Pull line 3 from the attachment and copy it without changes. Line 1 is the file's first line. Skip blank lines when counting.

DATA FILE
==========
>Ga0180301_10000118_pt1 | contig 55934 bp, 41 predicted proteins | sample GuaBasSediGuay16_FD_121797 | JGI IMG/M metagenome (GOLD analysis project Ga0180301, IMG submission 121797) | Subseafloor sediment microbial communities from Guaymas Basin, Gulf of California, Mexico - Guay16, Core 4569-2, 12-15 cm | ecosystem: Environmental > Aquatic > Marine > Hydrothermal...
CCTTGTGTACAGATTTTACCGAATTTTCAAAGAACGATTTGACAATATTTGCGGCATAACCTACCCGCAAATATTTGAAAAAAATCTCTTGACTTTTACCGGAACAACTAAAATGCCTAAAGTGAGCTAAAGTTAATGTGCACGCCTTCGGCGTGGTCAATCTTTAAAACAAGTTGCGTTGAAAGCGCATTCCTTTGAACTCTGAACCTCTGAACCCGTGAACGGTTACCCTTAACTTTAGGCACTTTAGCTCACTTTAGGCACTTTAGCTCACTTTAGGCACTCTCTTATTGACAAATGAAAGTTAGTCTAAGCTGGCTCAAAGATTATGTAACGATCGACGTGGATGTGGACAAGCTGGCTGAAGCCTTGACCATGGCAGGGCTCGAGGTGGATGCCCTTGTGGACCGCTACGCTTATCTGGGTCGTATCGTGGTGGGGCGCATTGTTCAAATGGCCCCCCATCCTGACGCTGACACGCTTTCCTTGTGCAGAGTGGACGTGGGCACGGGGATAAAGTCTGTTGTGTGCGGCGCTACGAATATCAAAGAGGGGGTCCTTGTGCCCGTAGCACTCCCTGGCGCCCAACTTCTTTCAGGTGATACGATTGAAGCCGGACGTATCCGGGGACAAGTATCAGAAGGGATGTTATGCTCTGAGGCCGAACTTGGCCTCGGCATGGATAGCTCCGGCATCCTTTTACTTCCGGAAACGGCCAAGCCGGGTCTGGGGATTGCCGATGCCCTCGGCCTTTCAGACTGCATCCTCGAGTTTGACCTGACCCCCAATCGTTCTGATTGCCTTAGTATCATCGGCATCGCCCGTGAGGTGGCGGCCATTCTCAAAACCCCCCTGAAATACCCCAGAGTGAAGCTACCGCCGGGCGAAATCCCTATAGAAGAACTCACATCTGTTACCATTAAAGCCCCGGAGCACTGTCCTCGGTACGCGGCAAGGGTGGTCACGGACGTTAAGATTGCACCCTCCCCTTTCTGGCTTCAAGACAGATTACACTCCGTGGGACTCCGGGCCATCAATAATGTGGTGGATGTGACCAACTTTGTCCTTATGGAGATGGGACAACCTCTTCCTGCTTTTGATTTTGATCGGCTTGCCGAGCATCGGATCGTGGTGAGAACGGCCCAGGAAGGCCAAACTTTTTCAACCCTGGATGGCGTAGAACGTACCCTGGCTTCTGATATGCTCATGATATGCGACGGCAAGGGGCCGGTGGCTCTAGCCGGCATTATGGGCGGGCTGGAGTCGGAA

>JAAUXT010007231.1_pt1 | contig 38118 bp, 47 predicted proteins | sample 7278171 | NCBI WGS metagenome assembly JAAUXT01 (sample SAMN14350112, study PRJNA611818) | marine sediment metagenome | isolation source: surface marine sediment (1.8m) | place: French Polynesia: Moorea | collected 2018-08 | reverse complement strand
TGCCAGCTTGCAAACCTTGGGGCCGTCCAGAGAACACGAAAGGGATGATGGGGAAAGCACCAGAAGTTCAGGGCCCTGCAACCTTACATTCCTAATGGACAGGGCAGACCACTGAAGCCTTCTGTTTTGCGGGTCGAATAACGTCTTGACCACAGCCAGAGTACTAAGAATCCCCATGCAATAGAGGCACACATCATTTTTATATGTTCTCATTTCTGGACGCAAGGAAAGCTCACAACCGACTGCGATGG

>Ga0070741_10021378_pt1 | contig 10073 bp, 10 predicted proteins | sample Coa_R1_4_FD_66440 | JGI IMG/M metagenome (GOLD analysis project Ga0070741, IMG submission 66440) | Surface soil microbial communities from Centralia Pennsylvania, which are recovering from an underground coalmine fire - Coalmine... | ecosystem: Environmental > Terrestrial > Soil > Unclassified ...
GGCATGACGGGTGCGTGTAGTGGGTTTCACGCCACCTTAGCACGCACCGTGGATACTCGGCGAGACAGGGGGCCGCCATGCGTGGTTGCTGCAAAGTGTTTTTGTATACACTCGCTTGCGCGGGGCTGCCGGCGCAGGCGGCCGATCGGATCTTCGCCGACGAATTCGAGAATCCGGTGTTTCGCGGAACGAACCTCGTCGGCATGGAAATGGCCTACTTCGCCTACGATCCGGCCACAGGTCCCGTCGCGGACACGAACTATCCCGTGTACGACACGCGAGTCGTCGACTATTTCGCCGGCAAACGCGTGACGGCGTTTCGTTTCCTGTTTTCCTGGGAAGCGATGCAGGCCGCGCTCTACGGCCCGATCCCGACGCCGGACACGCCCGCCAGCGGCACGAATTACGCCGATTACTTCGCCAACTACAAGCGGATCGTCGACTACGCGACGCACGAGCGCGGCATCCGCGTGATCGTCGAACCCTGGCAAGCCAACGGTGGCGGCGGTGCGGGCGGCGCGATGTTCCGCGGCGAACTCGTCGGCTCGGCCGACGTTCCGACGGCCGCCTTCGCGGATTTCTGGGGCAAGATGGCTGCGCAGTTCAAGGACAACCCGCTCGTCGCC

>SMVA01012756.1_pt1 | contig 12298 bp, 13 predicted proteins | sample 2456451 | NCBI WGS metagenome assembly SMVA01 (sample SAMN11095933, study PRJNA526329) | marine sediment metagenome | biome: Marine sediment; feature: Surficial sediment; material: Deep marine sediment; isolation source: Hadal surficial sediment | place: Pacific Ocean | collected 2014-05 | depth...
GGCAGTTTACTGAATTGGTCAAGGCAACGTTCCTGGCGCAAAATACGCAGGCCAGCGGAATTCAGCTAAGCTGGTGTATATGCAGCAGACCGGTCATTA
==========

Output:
>JAAUXT010007231.1_pt1 | contig 38118 bp, 47 predicted proteins | sample 7278171 | NCBI WGS metagenome assembly JAAUXT01 (sample SAMN14350112, study PRJNA611818) | marine sediment metagenome | isolation source: surface marine sediment (1.8m) | place: French Polynesia: Moorea | collected 2018-08 | reverse complement strand